IBM’s performance relative to the S&P 500 Information Technology Index peaked March 2013. In fact, between April 18, 2013 and July 18, 2014, IBM shed 7.1% on an appreciation-only basis, while the sector gained 40.9% excluding dividends. On the heels of this dramatic underperformance, we observe evidence that suggests the sub-par returns that have characterized the last 16 months of price action for Big Blue are likely to improve for the next year or so. We anticipate absolute price gains in shares of IBM and think the stock can lead the Technology sector going forward.
Foremost, we cite the condition of our primary timing indicator, which is a price-based oscillator based on the work of award-winning economist, Edwin S. C. Coppock. Notice in the bottom-most pane of the following chart that monthly momentum appears to have troughed at the end of June, below the zero line. If correct, this observation constitutes a classic Coppock Guide Buy Signal. Such signals tend to coincide with compelling rates of return 11-14 months (or so) forward. In line with the historical norm, our model anticipates that the favorable long-term momentum backdrop should persist through April 2015.
Similarly, weekly momentum (shown in the middle pane of the chart) seems to have bottomed last week, suggesting that IBM is as timely over the medium-term as is it over the longer-term. In fact, our models anticipate IBM’s intermediate-degree march to the upside will encounter nothing more severe than short-term weakness through September.
In addition to a constructive momentum climate over the medium and longer term, earnings estimate revisions corroborate the potential for $IBM outperformance going forward. To support this notion, consider the next chart, from Zacks.com. Over the last seven days, the Wall Street analyst community has upped next quarter earnings estimates at a ratio of 7:1. Similarly, next year earnings estimates have been ratcheted up at a rate of three upgrades for each downgrade.
Earnings estimate revisions have been empirically demonstrated to predict forward equity price performance. To wit, one of the earliest known examinations of this topic occurred in 1969. Burton Fabricand studied I/B/E/S earnings data from the 1965-68 timeframe and concluded that firms that were subject to large upward earnings estimate revisions tended to outperform over the subsequent three month period. Along the same vein, in 1979 Dr. Leonard Zacks demonstrated that companies whose consensus earnings estimates were too low beat the market, on average, while companies with overly optimistic earnings estimates generally lagged (intuitively, rising estimates should identify those companies whose earnings prowess has been underestimated).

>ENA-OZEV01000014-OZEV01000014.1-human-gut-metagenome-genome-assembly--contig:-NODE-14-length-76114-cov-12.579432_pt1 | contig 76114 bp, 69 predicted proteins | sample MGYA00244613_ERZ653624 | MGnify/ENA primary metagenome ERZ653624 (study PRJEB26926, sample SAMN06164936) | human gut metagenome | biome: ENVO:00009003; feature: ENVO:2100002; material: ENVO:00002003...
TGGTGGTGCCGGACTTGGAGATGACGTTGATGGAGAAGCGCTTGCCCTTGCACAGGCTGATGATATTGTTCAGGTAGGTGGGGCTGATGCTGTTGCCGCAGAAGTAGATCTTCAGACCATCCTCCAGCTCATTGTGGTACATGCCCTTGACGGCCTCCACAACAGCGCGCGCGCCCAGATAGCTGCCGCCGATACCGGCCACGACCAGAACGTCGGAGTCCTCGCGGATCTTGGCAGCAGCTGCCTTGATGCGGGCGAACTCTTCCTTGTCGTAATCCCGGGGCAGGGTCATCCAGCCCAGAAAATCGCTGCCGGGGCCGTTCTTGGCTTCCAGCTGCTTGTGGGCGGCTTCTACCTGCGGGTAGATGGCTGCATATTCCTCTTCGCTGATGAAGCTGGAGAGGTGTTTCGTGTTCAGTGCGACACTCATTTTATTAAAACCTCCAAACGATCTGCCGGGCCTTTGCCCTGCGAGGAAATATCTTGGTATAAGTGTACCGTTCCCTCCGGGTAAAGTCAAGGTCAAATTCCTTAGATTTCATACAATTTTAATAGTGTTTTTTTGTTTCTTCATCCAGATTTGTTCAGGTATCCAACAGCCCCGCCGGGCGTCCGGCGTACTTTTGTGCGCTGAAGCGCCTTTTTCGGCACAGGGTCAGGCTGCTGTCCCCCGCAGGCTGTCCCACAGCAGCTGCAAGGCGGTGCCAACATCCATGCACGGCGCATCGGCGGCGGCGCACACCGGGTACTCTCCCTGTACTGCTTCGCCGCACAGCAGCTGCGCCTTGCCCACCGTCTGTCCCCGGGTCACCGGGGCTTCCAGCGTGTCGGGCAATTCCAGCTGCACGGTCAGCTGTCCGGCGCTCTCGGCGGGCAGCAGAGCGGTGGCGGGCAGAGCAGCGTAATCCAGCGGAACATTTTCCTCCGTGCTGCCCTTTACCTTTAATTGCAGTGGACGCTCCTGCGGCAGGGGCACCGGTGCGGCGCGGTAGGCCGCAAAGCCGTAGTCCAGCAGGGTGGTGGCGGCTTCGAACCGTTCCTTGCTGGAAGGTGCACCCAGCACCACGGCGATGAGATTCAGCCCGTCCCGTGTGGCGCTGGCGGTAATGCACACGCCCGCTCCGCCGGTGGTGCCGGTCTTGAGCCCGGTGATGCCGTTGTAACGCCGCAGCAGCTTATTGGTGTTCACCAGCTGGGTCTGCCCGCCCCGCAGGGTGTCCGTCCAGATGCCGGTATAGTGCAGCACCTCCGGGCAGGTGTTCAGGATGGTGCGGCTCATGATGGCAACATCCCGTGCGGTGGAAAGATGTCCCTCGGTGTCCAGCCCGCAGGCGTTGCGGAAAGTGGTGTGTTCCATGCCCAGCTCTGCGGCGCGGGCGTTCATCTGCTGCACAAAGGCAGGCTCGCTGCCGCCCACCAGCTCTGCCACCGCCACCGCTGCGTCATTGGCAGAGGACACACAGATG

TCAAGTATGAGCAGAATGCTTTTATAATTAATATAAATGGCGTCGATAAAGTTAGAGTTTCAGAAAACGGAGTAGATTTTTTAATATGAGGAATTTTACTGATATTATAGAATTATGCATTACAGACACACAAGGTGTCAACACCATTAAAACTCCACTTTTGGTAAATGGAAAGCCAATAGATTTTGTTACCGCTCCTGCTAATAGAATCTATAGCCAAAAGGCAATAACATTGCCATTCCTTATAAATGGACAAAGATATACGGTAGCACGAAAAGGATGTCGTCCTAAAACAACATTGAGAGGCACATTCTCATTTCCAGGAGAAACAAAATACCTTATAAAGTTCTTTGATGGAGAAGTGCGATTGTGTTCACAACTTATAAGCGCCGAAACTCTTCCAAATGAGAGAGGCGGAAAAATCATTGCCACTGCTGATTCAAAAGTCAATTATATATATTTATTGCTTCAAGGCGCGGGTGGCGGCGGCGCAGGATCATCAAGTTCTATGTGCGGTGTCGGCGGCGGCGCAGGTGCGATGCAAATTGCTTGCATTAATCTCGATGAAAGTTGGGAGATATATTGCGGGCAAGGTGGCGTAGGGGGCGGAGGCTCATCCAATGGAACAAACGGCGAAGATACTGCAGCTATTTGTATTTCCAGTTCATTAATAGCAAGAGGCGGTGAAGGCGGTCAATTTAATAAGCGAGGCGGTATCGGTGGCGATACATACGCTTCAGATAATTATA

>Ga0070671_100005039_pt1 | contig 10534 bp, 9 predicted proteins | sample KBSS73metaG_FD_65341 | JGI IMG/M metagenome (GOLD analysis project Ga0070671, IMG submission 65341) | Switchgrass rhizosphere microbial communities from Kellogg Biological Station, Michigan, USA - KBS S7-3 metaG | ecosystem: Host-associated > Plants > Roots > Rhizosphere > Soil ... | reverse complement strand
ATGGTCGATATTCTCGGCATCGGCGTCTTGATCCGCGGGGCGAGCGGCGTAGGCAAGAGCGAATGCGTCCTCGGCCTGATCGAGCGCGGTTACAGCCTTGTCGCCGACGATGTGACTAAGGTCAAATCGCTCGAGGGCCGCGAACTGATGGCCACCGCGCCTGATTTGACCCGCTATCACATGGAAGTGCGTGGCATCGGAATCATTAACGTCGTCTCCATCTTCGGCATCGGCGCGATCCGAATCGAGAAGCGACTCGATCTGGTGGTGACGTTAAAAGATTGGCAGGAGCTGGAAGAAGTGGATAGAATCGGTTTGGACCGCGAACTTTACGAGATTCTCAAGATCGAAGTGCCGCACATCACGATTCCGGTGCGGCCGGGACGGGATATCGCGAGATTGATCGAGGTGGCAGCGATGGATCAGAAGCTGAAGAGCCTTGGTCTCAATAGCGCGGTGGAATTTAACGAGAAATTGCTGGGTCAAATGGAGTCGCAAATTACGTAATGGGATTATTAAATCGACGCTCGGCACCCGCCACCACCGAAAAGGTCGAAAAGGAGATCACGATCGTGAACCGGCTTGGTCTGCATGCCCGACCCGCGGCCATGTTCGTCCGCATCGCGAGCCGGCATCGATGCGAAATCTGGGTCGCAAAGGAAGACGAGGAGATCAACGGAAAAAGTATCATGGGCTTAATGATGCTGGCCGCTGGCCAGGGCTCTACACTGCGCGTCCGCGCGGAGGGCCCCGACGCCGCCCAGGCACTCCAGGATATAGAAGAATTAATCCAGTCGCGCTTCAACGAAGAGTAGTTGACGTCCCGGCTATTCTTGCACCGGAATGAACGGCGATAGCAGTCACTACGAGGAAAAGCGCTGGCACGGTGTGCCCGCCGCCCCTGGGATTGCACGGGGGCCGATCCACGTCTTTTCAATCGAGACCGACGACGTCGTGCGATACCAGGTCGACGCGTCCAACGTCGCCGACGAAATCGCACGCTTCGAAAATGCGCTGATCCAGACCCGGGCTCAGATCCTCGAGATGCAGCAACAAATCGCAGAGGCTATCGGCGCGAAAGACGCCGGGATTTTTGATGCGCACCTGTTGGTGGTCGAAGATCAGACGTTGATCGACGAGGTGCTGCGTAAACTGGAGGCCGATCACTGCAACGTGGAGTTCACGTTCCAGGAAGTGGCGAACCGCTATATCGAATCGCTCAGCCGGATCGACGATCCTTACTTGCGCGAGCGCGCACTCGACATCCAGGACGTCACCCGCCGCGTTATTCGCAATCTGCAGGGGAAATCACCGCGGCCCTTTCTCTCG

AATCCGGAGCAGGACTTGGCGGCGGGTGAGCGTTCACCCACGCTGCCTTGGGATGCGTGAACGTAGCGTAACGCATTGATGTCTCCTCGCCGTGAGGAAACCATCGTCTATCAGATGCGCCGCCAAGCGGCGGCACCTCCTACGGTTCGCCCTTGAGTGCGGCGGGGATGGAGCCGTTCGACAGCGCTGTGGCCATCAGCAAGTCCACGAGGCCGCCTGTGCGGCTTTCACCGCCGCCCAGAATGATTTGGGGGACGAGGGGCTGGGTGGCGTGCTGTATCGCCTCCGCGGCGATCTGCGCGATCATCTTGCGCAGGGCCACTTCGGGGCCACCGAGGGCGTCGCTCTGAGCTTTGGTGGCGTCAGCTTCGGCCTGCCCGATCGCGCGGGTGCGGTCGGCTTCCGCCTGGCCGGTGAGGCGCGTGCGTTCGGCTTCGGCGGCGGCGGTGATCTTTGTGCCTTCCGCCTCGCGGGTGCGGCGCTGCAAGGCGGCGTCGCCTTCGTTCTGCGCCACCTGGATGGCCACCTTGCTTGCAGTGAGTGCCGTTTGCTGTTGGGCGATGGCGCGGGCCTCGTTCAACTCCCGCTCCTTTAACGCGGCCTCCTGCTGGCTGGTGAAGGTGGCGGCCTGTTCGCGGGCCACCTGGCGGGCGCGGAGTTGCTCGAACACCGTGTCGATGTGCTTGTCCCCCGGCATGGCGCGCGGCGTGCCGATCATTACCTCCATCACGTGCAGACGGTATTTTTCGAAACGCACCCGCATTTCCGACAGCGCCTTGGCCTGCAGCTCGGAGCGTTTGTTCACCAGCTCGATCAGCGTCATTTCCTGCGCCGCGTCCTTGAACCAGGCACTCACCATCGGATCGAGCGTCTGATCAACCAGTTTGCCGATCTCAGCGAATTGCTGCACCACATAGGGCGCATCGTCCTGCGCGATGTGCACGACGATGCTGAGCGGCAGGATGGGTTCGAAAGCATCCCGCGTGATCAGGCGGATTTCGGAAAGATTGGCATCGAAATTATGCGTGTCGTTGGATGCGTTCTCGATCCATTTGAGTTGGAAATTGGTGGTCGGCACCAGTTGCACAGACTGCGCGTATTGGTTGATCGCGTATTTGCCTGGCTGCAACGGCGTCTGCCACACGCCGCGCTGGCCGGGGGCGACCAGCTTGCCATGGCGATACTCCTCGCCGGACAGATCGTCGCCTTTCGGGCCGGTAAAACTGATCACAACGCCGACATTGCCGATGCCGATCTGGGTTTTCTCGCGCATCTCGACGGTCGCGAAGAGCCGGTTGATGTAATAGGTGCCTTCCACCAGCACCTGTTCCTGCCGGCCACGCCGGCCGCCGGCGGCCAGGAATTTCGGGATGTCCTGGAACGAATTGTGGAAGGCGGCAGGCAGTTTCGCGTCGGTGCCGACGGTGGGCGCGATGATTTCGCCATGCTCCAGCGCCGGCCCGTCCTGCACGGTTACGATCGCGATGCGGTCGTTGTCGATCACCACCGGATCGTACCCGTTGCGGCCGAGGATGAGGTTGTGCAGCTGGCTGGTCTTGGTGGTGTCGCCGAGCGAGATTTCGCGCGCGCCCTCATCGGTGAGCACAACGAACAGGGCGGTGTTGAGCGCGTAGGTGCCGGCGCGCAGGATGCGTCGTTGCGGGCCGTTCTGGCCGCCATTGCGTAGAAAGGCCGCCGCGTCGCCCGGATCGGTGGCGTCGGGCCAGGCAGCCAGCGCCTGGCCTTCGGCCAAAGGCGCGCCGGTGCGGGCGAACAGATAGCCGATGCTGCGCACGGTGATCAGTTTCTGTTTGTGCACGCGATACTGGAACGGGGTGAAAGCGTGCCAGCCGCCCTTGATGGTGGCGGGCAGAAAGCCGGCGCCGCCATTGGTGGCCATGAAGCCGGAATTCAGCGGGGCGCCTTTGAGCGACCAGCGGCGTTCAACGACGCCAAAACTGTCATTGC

Sentiment/valuation conditions likewise support the prospect of a turnaround for IBM. The bottom pane of the third chart shows IBM’s trailing 12-month (TTM) P/E ratio (in black). The gray lines featured in that bottom pane represent a standard Bollinger Band setup: the middle line shows the 20-period moving average of the trailing 12-month P/E ratio, and the outer gray lines indicate two standard deviations above and below a 20-period average series. The outer gray lines are intended to indicate overbought and oversold, or high and low relative valuation levels.
Currently, two standard deviations below the average P/E of the last 20 months is 10.39. IBM’s TTM P/E as of the is time of this writing is 11.34, less than one full turn above the lower bound, and 0.9 points below average. Thus IBM’s valuation is definitely unassuming. More importantly though, momentum for IBM’s TTM P/E bottomed this past February and looks slated to improve into next year, suggesting that multiple expansion is likely in months ahead. Relatedly, momentum for IBM’s implied historical EPS stream (calculated from data from Thomson Financial, LP as IBM’s monthly price per share ÷ monthly TTM P/E) is constructive, but looks stretched. The model hints that absolute earnings might encounter obstacles by before year-end. Taken together, momentum indications for valuation and earnings imply that IBM price gains over the next few months will be powered by the dual engines of an expanding P/E multiple as well as by rising earnings. By Fall/Winter however, multiple expansion will likely more independently underpin forward share price growth for IBM.
In summary, we are debuting here our bullish outlook for shares of $IBM over the next several months and the next year or so. Our outlook is supported by constructive medium and long-term momentum indications, improved near and longer-term earning estimate revisions and a compelling sentiment/valuation backdrop. We are looking for shares to rally into 2015 driven largely by a re-rating of the P/E multiple, but another earnings beat (next quarter) might help also aid IBM’s cause.